January 9, 2013

Mark 6: 45-52

Immediately he made his disciples get into the boat and go on ahead to the other side, to Bethsaida, while he dismissed the crowd. After saying farewell to them, he went up on the mountain to pray.

When evening came, the boat was out on the sea, and he was alone on the land. When he saw that they were straining at the oars against an adverse wind, he came towards them early in the morning, walking on the sea. He intended to pass them by. But when they saw him walking on the sea, they thought it was a ghost and cried out; for they all saw him and were terrified.

But immediately he spoke to them and said, “Take heart, it is I; do not be afraid.” Then he got into the boat with them and the wind ceased. And they were utterly astounded, for they did not understand about the loaves, but their hearts were hardened.

New Revised Standard Version, copyright 1989, by the National Council of the Churches of Christ in the United States of America. Used by permission. All rights reserved. USCCB approved (http://www.usccb.org/bible/approved-translations

Patient Trust

Above all trust in the slow work of God.
We are quite naturally impatient in everything
to reach the end without delay.
We should like to skip the intermediate stages.
We are impatient of being on the way to something unknown, something new.

And yet it is the law of all progress that it is made by passing through some stages
of instability—and that it may take a very long time.
And so I think it is with you:
your ideas mature gradually—let them grow,
let them shape themselves, without undue haste.
Don’t try to force them on,
as though you could be today what time
(that is to say, grace and circumstances
acting on your own good will)
will make of you tomorrow.
Only God could say what this new spirit
gradually forming within you will be.
Give our Lord the benefit of believing
that his hand is leading you,
and accept the anxiety of feeling yourself
in suspense and incomplete.

—Pierre Teilhard de Chardin, S.J.
—Excerpted from Hearts on Fire: Praying with Jesuits, © 1993 Institute of Jesuit Sources, St. Louis MO

Prayer

Lord, we trust that your hand is leading us. We accept the anxiety of feeling ourselves in suspense and incomplete. If we are uncertain, let our uncertainty serve you. For in this crucible where answers are few and guarantees are fleeting, we claim our dependency on you. We also believe that the slow work that you began in us will evolve and find expression according to your divine love.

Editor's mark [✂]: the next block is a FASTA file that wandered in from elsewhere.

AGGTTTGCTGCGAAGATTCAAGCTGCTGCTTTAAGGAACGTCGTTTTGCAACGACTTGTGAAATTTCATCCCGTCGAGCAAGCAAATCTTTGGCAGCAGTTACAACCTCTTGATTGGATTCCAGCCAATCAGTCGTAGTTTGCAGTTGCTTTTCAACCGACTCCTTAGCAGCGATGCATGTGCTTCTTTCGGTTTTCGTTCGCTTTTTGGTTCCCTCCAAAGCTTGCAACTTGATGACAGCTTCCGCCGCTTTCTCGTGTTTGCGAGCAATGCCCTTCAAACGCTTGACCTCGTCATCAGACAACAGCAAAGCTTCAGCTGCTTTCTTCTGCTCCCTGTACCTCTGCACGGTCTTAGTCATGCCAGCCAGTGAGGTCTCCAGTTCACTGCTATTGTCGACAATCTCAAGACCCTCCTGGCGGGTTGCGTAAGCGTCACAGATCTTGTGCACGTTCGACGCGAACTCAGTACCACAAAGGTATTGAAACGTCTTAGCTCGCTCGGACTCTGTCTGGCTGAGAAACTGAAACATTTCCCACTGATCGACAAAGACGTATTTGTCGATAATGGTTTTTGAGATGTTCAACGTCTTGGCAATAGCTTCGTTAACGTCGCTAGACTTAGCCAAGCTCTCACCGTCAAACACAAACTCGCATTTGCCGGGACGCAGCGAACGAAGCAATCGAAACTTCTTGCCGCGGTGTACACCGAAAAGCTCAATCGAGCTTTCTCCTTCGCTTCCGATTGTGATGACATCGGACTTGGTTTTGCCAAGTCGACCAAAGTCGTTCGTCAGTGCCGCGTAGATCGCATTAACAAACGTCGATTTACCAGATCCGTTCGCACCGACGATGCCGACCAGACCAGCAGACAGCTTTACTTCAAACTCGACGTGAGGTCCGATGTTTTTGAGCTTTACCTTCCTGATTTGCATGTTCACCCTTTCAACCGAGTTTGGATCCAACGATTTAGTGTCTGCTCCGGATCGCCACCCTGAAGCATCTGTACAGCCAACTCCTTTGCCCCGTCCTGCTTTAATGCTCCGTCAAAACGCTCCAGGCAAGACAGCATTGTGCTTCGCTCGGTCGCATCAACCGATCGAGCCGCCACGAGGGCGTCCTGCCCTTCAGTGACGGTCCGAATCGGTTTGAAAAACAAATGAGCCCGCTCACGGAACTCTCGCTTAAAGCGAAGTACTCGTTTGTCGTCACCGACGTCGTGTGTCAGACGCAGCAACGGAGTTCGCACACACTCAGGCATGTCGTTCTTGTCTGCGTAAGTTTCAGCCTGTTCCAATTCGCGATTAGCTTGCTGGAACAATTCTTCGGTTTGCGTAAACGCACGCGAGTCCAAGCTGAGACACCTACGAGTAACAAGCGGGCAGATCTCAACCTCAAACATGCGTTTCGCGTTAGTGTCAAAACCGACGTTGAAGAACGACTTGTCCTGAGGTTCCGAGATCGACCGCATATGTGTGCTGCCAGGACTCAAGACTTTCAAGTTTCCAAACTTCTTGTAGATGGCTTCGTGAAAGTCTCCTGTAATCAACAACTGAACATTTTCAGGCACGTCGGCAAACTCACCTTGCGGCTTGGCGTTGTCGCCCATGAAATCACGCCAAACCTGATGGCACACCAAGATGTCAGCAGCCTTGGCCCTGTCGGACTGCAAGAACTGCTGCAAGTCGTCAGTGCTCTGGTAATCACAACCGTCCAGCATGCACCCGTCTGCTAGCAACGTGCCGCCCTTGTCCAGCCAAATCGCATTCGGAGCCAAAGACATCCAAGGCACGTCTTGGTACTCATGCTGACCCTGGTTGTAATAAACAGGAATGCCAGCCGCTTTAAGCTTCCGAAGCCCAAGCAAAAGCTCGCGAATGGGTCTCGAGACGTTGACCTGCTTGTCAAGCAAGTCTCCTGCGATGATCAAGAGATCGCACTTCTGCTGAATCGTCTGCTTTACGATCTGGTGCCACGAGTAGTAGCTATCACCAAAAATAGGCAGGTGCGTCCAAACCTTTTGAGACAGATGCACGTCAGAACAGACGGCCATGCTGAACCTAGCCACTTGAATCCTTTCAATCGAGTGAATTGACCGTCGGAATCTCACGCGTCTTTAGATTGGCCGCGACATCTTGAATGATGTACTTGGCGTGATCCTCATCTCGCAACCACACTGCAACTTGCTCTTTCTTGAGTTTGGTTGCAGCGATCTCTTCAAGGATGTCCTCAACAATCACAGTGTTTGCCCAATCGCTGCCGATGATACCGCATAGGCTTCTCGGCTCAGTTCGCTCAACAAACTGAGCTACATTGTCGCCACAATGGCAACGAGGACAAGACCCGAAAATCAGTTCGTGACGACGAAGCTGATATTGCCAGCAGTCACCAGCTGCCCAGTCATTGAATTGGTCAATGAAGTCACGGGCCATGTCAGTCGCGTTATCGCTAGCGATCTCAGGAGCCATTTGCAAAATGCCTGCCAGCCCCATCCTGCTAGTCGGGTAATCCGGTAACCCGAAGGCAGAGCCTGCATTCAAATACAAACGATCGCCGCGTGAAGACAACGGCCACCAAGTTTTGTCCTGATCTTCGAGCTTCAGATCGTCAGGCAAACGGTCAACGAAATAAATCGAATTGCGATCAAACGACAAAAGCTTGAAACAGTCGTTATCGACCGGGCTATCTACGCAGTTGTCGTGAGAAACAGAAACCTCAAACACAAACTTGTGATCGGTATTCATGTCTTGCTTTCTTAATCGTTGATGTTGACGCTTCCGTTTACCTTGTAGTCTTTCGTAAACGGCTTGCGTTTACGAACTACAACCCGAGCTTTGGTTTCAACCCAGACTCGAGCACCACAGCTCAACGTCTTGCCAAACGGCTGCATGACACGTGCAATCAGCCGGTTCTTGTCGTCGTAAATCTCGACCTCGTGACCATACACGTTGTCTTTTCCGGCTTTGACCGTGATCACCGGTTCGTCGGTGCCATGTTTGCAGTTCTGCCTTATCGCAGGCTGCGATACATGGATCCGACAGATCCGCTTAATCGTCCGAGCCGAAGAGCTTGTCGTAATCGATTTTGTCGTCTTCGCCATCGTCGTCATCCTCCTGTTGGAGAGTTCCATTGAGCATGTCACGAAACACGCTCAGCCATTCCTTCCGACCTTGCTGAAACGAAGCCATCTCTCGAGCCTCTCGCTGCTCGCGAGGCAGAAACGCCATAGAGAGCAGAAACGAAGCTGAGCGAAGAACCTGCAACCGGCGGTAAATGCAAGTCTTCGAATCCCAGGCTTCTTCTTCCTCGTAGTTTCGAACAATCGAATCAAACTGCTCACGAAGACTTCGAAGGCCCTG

—The Jesuit Prayer Team


Please share the Good Word with your friends!

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January 9, 2013

Mark 6: 45-52

Immediately he made his disciples get into the boat and go on ahead to the other side, to Bethsaida, while he dismissed the crowd. After saying farewell to them, he went up on the mountain to pray.

When evening came, the boat was out on the sea, and he was alone on the land. When he saw that they were straining at the oars against an adverse wind, he came towards them early in the morning, walking on the sea. He intended to pass them by. But when they saw him walking on the sea, they thought it was a ghost and cried out; for they all saw him and were terrified.

But immediately he spoke to them and said, “Take heart, it is I; do not be afraid.” Then he got into the boat with them and the wind ceased. And they were utterly astounded, for they did not understand about the loaves, but their hearts were hardened.

New Revised Standard Version, copyright 1989, by the National Council of the Churches of Christ in the United States of America. Used by permission. All rights reserved. USCCB approved (http://www.usccb.org/bible/approved-translations

Patient Trust

Above all trust in the slow work of God.
We are quite naturally impatient in everything
to reach the end without delay.
We should like to skip the intermediate stages.
We are impatient of being on the way to something unknown, something new.

And yet it is the law of all progress that it is made by passing through some stages
of instability—and that it may take a very long time.
And so I think it is with you:
your ideas mature gradually—let them grow,
let them shape themselves, without undue haste.
Don’t try to force them on,
as though you could be today what time
(that is to say, grace and circumstances
acting on your own good will)
will make of you tomorrow.
Only God could say what this new spirit
gradually forming within you will be.
Give our Lord the benefit of believing
that his hand is leading you,
and accept the anxiety of feeling yourself
in suspense and incomplete.

—Pierre Teilhard de Chardin, S.J.
—Excerpted from Hearts on Fire: Praying with Jesuits, © 1993 Institute of Jesuit Sources, St. Louis MO

Prayer

Lord, we trust that your hand is leading us. We accept the anxiety of feeling ourselves in suspense and incomplete. If we are uncertain, let our uncertainty serve you. For in this crucible where answers are few and guarantees are fleeting, we claim our dependency on you. We also believe that the slow work that you began in us will evolve and find expression according to your divine love.

—The Jesuit Prayer Team


Please share the Good Word with your friends!